[Development] How qAsConst and qExchange lead to qNN

Thiago Macieira thiago.macieira at intel.com
Thu Nov 10 20:27:19 CET 2022

On Thursday, 10 November 2022 10:40:35 PST Giuseppe D'Angelo via Development 
> On 09/11/2022 20:25, Thiago Macieira wrote:
> > Our API should default to passing QStrings for simplicity and not to
> > confuse> 
> > the user. The fact that I cannot wrote:
> >    foo(u"bar');
> > 
> > if foo takes a QString is MESSED UP.
> Is this because we deliberately didn't add a QString(const char16_t *)
> constructor, to prevent ambiguities in case we have overloads like these:
>    void f(QString)
>    void f(QStringView)
> ?

I think so. I understand why we did it. I just think it's wrong.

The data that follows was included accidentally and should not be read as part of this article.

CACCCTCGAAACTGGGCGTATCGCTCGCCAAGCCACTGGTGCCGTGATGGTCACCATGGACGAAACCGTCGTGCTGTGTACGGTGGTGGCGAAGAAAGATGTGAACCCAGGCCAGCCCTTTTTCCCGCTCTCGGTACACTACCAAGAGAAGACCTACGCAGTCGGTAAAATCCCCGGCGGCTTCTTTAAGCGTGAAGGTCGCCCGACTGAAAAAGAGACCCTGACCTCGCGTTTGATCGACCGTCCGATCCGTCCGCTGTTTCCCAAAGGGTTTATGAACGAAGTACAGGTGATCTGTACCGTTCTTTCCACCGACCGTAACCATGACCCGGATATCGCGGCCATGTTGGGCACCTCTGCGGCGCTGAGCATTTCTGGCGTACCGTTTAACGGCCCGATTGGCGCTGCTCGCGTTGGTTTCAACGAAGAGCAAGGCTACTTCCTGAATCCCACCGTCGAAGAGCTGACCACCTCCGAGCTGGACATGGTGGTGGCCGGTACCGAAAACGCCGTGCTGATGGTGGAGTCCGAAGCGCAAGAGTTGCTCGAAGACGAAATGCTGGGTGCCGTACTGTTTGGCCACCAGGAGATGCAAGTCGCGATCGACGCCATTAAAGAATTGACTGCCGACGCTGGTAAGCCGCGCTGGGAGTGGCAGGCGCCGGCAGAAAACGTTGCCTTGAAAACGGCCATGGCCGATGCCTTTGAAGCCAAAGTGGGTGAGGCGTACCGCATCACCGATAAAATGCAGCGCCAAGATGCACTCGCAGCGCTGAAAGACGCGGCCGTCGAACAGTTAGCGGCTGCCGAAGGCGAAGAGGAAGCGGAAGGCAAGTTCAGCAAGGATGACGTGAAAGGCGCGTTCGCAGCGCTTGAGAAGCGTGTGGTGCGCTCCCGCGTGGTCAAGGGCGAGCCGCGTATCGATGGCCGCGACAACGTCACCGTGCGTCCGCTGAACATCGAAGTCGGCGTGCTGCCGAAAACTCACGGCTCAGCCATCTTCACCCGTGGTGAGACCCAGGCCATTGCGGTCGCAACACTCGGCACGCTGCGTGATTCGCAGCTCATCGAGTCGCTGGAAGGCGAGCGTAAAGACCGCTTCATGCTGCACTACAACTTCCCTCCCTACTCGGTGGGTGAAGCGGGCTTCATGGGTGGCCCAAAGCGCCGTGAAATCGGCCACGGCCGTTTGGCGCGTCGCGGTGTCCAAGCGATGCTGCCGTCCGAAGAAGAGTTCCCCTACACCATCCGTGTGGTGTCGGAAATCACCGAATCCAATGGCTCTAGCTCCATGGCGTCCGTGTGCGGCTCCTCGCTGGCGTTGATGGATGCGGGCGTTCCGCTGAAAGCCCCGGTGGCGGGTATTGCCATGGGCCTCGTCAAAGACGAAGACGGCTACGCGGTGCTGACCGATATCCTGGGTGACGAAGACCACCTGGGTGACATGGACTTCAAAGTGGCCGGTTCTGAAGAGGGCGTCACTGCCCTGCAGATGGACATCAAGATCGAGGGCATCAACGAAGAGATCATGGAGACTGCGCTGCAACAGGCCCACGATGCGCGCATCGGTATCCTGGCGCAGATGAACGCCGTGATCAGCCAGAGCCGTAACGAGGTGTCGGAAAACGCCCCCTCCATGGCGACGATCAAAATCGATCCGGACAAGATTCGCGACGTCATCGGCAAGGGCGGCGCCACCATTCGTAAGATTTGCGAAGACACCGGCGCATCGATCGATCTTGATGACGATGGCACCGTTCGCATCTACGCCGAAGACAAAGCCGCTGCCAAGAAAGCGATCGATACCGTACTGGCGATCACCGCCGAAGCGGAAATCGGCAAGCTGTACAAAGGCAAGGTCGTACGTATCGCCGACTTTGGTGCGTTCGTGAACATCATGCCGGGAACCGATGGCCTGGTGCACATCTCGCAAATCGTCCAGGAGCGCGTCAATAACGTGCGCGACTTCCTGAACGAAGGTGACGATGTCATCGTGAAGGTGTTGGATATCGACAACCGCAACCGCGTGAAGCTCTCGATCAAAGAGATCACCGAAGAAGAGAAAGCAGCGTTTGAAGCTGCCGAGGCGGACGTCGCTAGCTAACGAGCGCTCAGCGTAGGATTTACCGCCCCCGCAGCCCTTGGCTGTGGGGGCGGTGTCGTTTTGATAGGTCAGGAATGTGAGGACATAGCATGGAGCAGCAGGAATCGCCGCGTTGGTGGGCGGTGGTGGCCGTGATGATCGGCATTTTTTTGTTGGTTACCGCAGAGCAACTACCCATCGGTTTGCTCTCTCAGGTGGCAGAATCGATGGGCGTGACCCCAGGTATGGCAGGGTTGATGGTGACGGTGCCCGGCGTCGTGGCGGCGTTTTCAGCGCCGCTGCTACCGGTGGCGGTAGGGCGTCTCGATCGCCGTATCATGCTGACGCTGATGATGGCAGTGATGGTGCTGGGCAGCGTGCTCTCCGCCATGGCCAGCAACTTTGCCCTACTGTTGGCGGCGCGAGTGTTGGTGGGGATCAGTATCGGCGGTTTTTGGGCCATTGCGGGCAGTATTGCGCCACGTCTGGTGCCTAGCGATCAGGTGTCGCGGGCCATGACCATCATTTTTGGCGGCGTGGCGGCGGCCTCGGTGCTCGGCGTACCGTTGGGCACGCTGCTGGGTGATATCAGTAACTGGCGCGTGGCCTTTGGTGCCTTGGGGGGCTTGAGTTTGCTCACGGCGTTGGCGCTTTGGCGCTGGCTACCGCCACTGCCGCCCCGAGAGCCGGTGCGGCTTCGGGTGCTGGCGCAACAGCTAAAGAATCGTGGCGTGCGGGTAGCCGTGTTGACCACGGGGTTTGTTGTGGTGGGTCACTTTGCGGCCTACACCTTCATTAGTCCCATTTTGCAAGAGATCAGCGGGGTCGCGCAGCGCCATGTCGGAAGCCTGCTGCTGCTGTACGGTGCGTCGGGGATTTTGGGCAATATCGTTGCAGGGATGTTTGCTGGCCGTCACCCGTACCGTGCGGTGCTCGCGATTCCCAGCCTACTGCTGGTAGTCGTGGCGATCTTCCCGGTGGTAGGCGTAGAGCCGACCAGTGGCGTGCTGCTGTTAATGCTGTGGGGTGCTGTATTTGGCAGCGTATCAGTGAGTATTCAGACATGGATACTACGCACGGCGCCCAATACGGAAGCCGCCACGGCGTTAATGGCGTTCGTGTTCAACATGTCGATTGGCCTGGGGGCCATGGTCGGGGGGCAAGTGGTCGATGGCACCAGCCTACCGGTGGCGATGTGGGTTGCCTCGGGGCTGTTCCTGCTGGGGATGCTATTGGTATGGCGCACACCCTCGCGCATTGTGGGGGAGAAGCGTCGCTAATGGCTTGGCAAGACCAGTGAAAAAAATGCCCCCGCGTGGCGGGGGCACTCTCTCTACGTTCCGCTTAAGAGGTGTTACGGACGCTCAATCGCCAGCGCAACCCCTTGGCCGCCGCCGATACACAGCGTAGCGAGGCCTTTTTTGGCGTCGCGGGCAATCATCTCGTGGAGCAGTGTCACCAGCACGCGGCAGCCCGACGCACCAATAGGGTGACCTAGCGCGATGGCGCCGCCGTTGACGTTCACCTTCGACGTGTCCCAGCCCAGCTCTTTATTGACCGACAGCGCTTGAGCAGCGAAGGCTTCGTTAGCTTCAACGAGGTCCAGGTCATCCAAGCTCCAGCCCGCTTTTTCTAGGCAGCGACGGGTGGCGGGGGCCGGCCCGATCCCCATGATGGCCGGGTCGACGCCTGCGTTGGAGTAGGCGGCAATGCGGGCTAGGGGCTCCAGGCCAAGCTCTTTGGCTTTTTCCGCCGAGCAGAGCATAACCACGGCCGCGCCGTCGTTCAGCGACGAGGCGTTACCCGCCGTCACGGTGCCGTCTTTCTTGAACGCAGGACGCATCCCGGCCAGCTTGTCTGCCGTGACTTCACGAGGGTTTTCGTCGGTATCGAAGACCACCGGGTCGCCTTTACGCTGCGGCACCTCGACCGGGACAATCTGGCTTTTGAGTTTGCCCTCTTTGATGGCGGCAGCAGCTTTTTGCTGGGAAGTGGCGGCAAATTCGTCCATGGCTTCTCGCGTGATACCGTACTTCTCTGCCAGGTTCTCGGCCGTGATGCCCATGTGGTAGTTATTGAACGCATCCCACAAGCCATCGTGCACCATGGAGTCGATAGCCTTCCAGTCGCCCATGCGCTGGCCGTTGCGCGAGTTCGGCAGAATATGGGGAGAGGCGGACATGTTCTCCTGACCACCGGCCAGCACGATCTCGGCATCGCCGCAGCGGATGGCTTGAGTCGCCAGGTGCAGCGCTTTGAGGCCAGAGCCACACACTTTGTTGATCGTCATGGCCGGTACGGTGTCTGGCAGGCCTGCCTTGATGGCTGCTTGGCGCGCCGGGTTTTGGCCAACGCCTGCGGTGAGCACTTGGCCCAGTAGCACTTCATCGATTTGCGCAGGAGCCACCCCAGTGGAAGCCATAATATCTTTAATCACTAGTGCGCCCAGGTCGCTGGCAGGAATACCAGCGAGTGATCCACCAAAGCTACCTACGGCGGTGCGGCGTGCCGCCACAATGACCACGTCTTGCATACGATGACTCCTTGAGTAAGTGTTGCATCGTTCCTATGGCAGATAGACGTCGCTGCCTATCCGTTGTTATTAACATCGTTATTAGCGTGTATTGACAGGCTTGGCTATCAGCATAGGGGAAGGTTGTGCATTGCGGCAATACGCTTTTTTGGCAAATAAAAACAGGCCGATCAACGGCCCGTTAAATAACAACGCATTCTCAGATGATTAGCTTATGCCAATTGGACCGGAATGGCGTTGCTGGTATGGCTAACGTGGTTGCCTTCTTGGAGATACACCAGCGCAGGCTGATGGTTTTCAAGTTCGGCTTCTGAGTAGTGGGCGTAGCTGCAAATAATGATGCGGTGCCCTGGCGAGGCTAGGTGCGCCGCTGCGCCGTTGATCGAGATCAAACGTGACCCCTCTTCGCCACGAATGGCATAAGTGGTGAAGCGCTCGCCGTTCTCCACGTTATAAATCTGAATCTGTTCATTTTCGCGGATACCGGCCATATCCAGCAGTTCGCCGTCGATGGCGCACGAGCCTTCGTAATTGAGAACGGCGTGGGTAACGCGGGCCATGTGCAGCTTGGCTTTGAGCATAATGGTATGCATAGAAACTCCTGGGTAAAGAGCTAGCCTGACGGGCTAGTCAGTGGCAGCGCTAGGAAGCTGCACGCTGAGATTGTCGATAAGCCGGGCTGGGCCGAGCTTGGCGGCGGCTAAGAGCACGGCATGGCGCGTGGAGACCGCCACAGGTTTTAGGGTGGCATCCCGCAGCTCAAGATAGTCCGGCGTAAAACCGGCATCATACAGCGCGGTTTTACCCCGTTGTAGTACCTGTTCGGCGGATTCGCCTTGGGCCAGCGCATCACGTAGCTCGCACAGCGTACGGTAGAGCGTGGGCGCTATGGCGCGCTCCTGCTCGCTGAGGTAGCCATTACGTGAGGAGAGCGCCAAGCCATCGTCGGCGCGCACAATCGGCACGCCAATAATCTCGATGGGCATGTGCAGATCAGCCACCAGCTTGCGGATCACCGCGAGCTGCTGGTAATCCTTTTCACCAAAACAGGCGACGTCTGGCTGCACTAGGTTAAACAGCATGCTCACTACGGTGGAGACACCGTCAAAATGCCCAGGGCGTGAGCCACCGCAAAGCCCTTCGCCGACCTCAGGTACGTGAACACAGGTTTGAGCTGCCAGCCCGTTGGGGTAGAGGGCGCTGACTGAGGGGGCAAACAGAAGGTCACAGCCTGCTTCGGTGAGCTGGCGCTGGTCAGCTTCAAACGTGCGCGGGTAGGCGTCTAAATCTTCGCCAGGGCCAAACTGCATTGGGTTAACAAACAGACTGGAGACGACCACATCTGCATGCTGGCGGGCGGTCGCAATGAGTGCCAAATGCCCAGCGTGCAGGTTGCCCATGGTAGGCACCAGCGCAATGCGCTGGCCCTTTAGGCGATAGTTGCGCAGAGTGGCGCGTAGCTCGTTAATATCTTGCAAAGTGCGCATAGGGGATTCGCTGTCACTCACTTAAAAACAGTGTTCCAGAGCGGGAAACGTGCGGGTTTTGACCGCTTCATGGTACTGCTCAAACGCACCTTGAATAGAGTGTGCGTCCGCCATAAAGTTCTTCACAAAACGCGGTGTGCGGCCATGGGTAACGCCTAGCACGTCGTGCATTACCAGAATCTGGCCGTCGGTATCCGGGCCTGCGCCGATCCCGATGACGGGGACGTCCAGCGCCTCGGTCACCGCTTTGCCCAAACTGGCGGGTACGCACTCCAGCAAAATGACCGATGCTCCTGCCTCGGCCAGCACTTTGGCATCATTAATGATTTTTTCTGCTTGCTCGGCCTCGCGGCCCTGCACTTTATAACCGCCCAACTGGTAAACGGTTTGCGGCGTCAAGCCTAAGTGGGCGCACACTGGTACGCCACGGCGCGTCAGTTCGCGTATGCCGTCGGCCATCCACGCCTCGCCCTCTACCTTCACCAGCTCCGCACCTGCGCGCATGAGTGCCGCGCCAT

> (We end up with these overload sets because right now we have tons of
> f(QString), and we're slowly moving them to f(QStringView) if it does
> make sense for them. Due to the BC promise we can't just _remove_
> f(QString).)

And we shouldn't. So we shouldn't be moving to QStringView.

Where it's useful, we can use a Q_WEAK_OVERLOAD. But I insist that we only do 
that where there's a clear performance benefit. Otherwise, keep using QString.

> However: doesn't the new "removed API" system change the status quo? The
> point of the new system is to allow us to preserve BC, while always
> presenting only one of the two functions (the most recent) to client
> code. f(u"foo") would therefore still compile and don't incur in the
> ambiguity.
> (Surely, it's not 100% API compatible, but it would be a SIC A).

It might, indeed.

Thiago Macieira - thiago.macieira (AT) intel.com
  Cloud Software Architect - Intel DCAI Cloud Engineering

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